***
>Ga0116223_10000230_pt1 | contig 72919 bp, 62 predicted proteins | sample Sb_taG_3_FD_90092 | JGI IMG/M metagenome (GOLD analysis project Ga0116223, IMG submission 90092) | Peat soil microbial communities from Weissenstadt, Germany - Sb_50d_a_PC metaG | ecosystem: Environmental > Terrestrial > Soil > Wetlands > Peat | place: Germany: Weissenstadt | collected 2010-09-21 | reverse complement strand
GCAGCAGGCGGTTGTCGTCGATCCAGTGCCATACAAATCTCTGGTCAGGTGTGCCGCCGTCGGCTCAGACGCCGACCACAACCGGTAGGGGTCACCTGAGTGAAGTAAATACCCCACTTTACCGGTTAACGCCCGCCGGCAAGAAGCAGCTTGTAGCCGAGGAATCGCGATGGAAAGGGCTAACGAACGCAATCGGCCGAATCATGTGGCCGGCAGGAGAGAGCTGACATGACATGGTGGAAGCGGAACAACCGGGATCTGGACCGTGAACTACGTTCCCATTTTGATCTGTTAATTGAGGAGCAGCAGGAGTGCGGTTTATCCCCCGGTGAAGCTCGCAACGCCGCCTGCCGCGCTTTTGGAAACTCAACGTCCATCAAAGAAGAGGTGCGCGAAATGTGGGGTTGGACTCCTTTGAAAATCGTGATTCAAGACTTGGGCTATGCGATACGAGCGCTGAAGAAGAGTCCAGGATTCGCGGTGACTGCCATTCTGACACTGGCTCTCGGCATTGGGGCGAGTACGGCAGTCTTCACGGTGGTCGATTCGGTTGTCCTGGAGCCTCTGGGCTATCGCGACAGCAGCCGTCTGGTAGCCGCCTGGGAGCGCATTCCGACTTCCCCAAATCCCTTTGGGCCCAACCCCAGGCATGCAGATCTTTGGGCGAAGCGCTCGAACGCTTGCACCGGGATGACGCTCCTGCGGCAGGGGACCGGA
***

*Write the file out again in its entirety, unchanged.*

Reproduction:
>Ga0116223_10000230_pt1 | contig 72919 bp, 62 predicted proteins | sample Sb_taG_3_FD_90092 | JGI IMG/M metagenome (GOLD analysis project Ga0116223, IMG submission 90092) | Peat soil microbial communities from Weissenstadt, Germany - Sb_50d_a_PC metaG | ecosystem: Environmental > Terrestrial > Soil > Wetlands > Peat | place: Germany: Weissenstadt | collected 2010-09-21 | reverse complement strand
GCAGCAGGCGGTTGTCGTCGATCCAGTGCCATACAAATCTCTGGTCAGGTGTGCCGCCGTCGGCTCAGACGCCGACCACAACCGGTAGGGGTCACCTGAGTGAAGTAAATACCCCACTTTACCGGTTAACGCCCGCCGGCAAGAAGCAGCTTGTAGCCGAGGAATCGCGATGGAAAGGGCTAACGAACGCAATCGGCCGAATCATGTGGCCGGCAGGAGAGAGCTGACATGACATGGTGGAAGCGGAACAACCGGGATCTGGACCGTGAACTACGTTCCCATTTTGATCTGTTAATTGAGGAGCAGCAGGAGTGCGGTTTATCCCCCGGTGAAGCTCGCAACGCCGCCTGCCGCGCTTTTGGAAACTCAACGTCCATCAAAGAAGAGGTGCGCGAAATGTGGGGTTGGACTCCTTTGAAAATCGTGATTCAAGACTTGGGCTATGCGATACGAGCGCTGAAGAAGAGTCCAGGATTCGCGGTGACTGCCATTCTGACACTGGCTCTCGGCATTGGGGCGAGTACGGCAGTCTTCACGGTGGTCGATTCGGTTGTCCTGGAGCCTCTGGGCTATCGCGACAGCAGCCGTCTGGTAGCCGCCTGGGAGCGCATTCCGACTTCCCCAAATCCCTTTGGGCCCAACCCCAGGCATGCAGATCTTTGGGCGAAGCGCTCGAACGCTTGCACCGGGATGACGCTCCTGCGGCAGGGGACCGGA